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My Antonia by Willa Cather is a novel based on the memories of the protagonist, Jim Burden. Many critics have criticized this novel, and have focused on such literary elements as symbolism, motif, and characterization. The strongest argument however is the one that states that the foundation of every element in the book is based on the personal memories of Willa Cather.
Many critics have discussed the symbolism in this novel. One symbol that some critics have discussed is the plow. It was said that the plow suggests a way of life that not only helps the land to flourish but the individual as well (Brown). Another symbol that many critics discuss is Marek Shimerda. The fact that Marek has webbed hands and feet sets him apart from the other "normal" children who seem to represent creativity and innocence (Shaw). The road that Jim Burden travels on is another symbol that critics focus on quite a bit. It is said that the road symbolizes the "road to destiny" that America itself takes. (Brown). Critics have also pointed out that the red dust that covers everything, the intense heat, the burning wind, the wilting oak groves, and the stifling vegetation represent oppression, paralysis, submergence, and loss of vitality (as in the old ways of life) as opposed to the alternatives of the new world such as discovery and recovery (Holmes).
One thing that many critics have discussed is that the plot of My Antonia revolves around the ideas of childhood and the fact that the structure of the novel is centered around scenes that have to do with children. This shows up in the beginning of the book as ten year old Jim is riding the train from Virginia to Nebraska; and at the end of the book when all of Antonia's children are around (Shaw). A contrasting motif to that of childhood is adulthood. Throughout the book, Cather describes how adulthood has many hardships as compared to the carefreeness of childhood.
Another element of the novel that critics spent a lot of time discussing is characterization. One critic pointed out the fact that many of the characters in My Antonia have imperfections in their physical appearance that seem to bring out the imperfections of society that exist, and put the ideas of "social perfection" on the back-burner (Randall).
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Another part of the characterization that is discussed by the critics is that as children, Antonia and Jim were blind to the imperfections of society, for example greed and jealousy, and they thought that everyone was all in all good (Randall). This characterization ties into the childhood motif, which emphasizes the innocence of children.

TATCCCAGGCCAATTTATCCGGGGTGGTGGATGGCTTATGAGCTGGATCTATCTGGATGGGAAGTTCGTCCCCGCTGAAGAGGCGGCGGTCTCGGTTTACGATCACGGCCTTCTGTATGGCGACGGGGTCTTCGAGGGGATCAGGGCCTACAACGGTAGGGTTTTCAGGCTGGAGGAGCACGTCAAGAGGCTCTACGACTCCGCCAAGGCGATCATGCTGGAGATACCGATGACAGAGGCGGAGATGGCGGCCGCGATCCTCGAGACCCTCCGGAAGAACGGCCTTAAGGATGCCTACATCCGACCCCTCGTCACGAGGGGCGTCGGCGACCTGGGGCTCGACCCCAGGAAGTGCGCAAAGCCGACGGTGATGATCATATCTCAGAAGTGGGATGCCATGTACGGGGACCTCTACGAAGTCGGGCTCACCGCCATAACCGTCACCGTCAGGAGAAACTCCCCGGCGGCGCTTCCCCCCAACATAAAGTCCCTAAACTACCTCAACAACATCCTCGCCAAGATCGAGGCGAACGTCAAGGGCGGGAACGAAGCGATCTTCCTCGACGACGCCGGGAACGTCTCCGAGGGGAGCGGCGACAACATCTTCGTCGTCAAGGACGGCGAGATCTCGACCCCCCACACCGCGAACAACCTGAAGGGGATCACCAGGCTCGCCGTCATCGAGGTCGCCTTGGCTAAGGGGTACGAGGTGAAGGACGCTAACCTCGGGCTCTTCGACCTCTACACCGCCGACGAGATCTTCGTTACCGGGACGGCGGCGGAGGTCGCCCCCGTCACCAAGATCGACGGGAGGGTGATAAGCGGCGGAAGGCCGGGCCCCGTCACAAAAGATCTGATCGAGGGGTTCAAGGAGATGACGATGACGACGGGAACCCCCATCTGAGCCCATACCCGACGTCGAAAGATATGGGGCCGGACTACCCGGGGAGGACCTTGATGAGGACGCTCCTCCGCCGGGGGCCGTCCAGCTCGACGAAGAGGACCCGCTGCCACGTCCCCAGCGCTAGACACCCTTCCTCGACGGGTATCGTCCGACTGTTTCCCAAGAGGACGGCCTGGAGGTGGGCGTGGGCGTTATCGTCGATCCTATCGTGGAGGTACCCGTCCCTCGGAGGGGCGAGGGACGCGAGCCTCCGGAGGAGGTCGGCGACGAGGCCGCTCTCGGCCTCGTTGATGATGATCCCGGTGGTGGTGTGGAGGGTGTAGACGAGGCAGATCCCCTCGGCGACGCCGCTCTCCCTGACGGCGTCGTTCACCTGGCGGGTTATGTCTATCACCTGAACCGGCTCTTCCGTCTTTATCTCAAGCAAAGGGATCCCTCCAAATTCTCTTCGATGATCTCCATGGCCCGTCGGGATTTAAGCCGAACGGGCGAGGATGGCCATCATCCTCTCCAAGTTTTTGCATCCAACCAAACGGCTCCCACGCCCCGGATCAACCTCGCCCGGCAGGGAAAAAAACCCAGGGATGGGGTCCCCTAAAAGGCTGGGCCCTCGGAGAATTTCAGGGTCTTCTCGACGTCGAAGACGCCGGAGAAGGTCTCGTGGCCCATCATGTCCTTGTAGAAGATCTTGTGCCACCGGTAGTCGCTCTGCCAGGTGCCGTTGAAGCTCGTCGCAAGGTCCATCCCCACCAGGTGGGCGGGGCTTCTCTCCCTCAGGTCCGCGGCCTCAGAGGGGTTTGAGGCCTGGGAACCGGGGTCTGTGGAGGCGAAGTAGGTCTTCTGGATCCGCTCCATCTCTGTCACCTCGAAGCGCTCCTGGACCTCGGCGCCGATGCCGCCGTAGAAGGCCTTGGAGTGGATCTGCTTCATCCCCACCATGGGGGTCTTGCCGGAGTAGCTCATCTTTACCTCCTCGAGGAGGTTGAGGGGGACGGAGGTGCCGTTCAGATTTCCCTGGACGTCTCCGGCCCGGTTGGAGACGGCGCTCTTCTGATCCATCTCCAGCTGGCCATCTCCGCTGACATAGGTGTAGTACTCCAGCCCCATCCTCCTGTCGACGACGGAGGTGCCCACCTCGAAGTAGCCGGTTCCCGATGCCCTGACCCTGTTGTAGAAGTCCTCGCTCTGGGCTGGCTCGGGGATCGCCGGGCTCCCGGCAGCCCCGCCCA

The strongest criticism is the one that states that Willa Cather uses memories over and over again throughout many of her novels to represent many different things. It seems that ideas for characters, settings, and plots all come from personal memories from Cather. One critic said that memory has a few different functions in My Antonia. For example, the memories help the reader to "discover and imagine an almost endless number of ways in which memory inspires and terrifies, comforts and haunts, sustains and shocks not only individuals but also communities, cultures, and nations" (Lucenti). Throughout My Antonia Willa Cather does not just focus on the memories that Jim has but why and how he remembers these specific events. The memories that Jim has are key elements to the novel because they reveal that Jim has not forgotten about his childhood, and the way his life was before he became a successful lawyer. The fact that Jim remembers the good memories as well as the bad enhances the childhood and adulthood motifs. For example, the good memories that Jim has are mostly about he and Antonia as children, and the fun times that they would have; whereas the "bad" memories are of Jim after he and Antonia had lost touch.
Many critics have criticized My Antonia on all of the basic literary elements; however the one critic that made the strongest argument was the one that said that all of the elements tie together into one motif.
Brown, E.K. Willa Cather: A Critical Biography. New York, 1993
Holmes, Catherine D. "Jim Burden's Lost Worlds." Twentieth Century Literature. Fall 99
Lucenti, Lisa Marie. "Willa Cather's My Antonia: Haunting the Houses of Memory." Academic Search Elite. Summer 2000
Randall, John H. III. The Landscape and the Looking Glass: Willa Cather's Search For Value. Boston, 1960
Shaw, Patrick. "Marek Shimerda in My Antonia: A Noteworthy Medical Etiology." Academic Search Elite. Winter 2000
Palmer, Scott. "The Train of Thought." Studies in American Fiction. Autumn 2001: pp. 239-248